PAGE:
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Xinhua had reported Google was “very late” in submitting the application.

Phone calls to the regulator, the Ministry of Industry and Information Technology, before Friday’s news were not answered.

For China, the renewal takes the heat out of a high profile dispute at a time when American and European businesses are changing their once bullish attitudes about the China market and complaining about unfair regulations and other obstacles.

“Basically, this was a smart move on the part of the Chinese government to kind of defuse the situation so that the Google search engine will still be available in China,” said Paul Denlinger, an Internet consultant for startups. He said that the friction between Google and China won’t disappear but will temporarily dissipate.

Among the things to look out for in coming months is whether Google services will continue to be featured on new mobile phones in China, Denlinger said. Motorola had in recent months been replacing Google functions with those of its Chinese rival Baidu, he said.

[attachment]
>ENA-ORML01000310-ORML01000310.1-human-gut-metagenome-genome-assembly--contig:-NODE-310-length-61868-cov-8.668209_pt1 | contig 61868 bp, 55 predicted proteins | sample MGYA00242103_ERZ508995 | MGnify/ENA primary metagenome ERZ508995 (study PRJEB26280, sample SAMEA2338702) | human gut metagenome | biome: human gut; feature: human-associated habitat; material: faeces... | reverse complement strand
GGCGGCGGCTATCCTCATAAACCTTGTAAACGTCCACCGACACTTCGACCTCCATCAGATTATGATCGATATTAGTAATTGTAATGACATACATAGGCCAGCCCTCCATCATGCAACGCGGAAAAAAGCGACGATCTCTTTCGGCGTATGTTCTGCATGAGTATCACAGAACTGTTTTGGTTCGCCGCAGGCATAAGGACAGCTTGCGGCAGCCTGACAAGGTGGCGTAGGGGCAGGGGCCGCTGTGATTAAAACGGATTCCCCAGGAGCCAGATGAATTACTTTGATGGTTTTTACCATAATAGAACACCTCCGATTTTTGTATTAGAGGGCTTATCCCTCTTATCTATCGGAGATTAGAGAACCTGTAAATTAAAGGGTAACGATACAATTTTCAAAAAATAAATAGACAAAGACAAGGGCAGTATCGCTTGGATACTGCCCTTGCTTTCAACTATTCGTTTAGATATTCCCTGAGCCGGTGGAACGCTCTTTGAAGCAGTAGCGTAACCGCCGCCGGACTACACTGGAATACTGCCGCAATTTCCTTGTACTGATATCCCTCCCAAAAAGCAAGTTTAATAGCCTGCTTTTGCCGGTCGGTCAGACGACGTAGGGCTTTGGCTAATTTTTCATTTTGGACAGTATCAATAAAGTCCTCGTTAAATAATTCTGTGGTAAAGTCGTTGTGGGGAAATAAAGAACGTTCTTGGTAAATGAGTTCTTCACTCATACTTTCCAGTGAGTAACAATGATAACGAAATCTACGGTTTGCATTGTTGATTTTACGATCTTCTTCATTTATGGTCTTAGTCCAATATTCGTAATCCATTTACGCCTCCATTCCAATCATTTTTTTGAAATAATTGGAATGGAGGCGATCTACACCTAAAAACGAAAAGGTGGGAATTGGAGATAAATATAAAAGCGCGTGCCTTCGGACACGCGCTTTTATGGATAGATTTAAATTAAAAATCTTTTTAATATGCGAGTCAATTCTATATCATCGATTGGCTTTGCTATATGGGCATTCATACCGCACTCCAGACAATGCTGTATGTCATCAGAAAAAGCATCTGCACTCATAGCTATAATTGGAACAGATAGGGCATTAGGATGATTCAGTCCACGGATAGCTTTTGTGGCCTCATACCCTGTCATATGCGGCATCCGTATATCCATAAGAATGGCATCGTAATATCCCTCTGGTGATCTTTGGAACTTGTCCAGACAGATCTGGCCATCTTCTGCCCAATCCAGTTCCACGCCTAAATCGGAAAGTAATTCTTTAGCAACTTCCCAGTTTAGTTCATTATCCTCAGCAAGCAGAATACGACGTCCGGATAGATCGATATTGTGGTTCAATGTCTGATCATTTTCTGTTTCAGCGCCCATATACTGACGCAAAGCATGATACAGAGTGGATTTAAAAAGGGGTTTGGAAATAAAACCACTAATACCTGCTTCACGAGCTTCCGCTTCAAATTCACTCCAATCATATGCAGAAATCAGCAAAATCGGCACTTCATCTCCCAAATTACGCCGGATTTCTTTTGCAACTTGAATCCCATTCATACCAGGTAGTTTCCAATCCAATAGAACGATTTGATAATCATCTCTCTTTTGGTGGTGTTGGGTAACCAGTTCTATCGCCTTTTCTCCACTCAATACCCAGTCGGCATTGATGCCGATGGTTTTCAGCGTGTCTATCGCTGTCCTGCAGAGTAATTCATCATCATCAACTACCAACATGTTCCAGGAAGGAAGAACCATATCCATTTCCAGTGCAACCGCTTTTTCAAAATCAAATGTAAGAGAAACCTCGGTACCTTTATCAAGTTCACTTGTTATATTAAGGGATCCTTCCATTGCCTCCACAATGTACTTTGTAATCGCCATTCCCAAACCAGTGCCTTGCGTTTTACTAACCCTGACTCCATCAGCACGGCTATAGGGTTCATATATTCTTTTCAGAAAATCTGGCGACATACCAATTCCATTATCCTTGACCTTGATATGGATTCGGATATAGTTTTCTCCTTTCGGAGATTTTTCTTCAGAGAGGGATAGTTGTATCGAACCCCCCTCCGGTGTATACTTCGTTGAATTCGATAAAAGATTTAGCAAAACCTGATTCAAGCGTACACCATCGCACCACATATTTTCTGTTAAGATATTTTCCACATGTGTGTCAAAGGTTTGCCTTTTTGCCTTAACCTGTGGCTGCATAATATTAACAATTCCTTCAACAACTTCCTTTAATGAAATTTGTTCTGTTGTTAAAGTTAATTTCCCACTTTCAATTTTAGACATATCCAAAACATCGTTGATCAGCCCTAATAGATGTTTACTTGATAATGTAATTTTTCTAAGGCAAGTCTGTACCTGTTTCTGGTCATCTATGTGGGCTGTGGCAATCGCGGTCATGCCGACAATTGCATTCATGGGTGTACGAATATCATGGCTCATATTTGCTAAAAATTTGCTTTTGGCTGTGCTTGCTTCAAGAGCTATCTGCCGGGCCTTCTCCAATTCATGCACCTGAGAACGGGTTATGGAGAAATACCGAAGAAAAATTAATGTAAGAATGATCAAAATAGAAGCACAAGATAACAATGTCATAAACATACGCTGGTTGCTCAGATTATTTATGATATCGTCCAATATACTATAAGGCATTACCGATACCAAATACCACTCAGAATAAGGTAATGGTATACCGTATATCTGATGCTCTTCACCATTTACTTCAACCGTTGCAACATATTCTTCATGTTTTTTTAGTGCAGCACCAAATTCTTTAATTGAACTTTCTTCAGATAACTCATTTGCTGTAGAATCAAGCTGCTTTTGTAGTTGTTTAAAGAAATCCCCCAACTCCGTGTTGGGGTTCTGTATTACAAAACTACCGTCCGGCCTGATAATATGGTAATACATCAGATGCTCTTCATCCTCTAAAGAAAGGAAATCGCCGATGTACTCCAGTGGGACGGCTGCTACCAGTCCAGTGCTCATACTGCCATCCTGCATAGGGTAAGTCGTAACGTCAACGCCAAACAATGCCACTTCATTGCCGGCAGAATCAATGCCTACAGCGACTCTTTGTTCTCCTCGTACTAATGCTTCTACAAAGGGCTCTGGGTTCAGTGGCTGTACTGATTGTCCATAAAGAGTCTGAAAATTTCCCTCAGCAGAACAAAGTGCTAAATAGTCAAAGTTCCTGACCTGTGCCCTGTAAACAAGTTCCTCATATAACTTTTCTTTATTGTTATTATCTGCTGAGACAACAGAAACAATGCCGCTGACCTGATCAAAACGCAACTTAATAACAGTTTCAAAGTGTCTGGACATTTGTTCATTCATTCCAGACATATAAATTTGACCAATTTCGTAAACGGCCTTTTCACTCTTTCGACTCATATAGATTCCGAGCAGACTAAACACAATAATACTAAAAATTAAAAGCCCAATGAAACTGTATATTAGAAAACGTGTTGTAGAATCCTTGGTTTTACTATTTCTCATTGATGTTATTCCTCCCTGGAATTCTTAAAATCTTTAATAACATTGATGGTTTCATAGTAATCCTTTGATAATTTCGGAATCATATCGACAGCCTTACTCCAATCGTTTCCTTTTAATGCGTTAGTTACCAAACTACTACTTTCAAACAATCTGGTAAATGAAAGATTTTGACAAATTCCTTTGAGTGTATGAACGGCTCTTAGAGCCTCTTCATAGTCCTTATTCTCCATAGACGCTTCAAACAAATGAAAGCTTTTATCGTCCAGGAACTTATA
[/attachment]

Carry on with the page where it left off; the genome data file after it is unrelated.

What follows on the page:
“It will be interesting to see if Google can stop the slow bleeding,” Denlinger said.

Google opened its China site in 2006 to attract more Chinese users after the government filters slowed their access to its main U.S. site, Google.com.

China has routinely blocked parts of Google’s service such as YouTube.

Even without the license renewal, Web surfers could still reach Google’s Chinese-language Hong Kong site by typing in its “.hk” address directly. Industry analysts, though, believed many people would have defected to Chinese competitors such as Baidu.